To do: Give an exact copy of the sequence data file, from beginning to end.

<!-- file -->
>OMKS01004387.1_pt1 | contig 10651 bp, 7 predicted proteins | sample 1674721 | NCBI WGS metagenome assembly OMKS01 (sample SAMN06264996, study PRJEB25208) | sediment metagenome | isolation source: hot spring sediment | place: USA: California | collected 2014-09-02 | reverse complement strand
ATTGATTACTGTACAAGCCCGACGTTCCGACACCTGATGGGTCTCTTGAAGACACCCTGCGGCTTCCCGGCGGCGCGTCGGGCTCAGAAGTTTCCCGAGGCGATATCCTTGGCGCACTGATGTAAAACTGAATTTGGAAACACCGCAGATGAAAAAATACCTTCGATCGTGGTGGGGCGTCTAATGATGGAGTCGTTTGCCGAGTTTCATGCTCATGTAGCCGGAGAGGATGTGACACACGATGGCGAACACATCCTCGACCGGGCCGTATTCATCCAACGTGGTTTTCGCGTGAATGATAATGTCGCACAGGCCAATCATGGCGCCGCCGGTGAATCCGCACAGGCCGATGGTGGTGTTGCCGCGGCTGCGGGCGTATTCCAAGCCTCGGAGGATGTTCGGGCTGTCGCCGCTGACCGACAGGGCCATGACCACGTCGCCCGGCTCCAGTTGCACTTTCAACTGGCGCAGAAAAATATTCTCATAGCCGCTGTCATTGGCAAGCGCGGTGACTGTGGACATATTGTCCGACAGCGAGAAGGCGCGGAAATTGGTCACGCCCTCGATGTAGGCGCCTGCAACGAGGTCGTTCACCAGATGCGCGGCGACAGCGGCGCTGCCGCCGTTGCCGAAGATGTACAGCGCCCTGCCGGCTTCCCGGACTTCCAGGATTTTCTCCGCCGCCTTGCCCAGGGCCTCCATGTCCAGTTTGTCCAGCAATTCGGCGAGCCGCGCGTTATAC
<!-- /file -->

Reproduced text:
>OMKS01004387.1_pt1 | contig 10651 bp, 7 predicted proteins | sample 1674721 | NCBI WGS metagenome assembly OMKS01 (sample SAMN06264996, study PRJEB25208) | sediment metagenome | isolation source: hot spring sediment | place: USA: California | collected 2014-09-02 | reverse complement strand
ATTGATTACTGTACAAGCCCGACGTTCCGACACCTGATGGGTCTCTTGAAGACACCCTGCGGCTTCCCGGCGGCGCGTCGGGCTCAGAAGTTTCCCGAGGCGATATCCTTGGCGCACTGATGTAAAACTGAATTTGGAAACACCGCAGATGAAAAAATACCTTCGATCGTGGTGGGGCGTCTAATGATGGAGTCGTTTGCCGAGTTTCATGCTCATGTAGCCGGAGAGGATGTGACACACGATGGCGAACACATCCTCGACCGGGCCGTATTCATCCAACGTGGTTTTCGCGTGAATGATAATGTCGCACAGGCCAATCATGGCGCCGCCGGTGAATCCGCACAGGCCGATGGTGGTGTTGCCGCGGCTGCGGGCGTATTCCAAGCCTCGGAGGATGTTCGGGCTGTCGCCGCTGACCGACAGGGCCATGACCACGTCGCCCGGCTCCAGTTGCACTTTCAACTGGCGCAGAAAAATATTCTCATAGCCGCTGTCATTGGCAAGCGCGGTGACTGTGGACATATTGTCCGACAGCGAGAAGGCGCGGAAATTGGTCACGCCCTCGATGTAGGCGCCTGCAACGAGGTCGTTCACCAGATGCGCGGCGACAGCGGCGCTGCCGCCGTTGCCGAAGATGTACAGCGCCCTGCCGGCTTCCCGGACTTCCAGGATTTTCTCCGCCGCCTTGCCCAGGGCCTCCATGTCCAGTTTGTCCAGCAATTCGGCGAGCCGCGCGTTATAC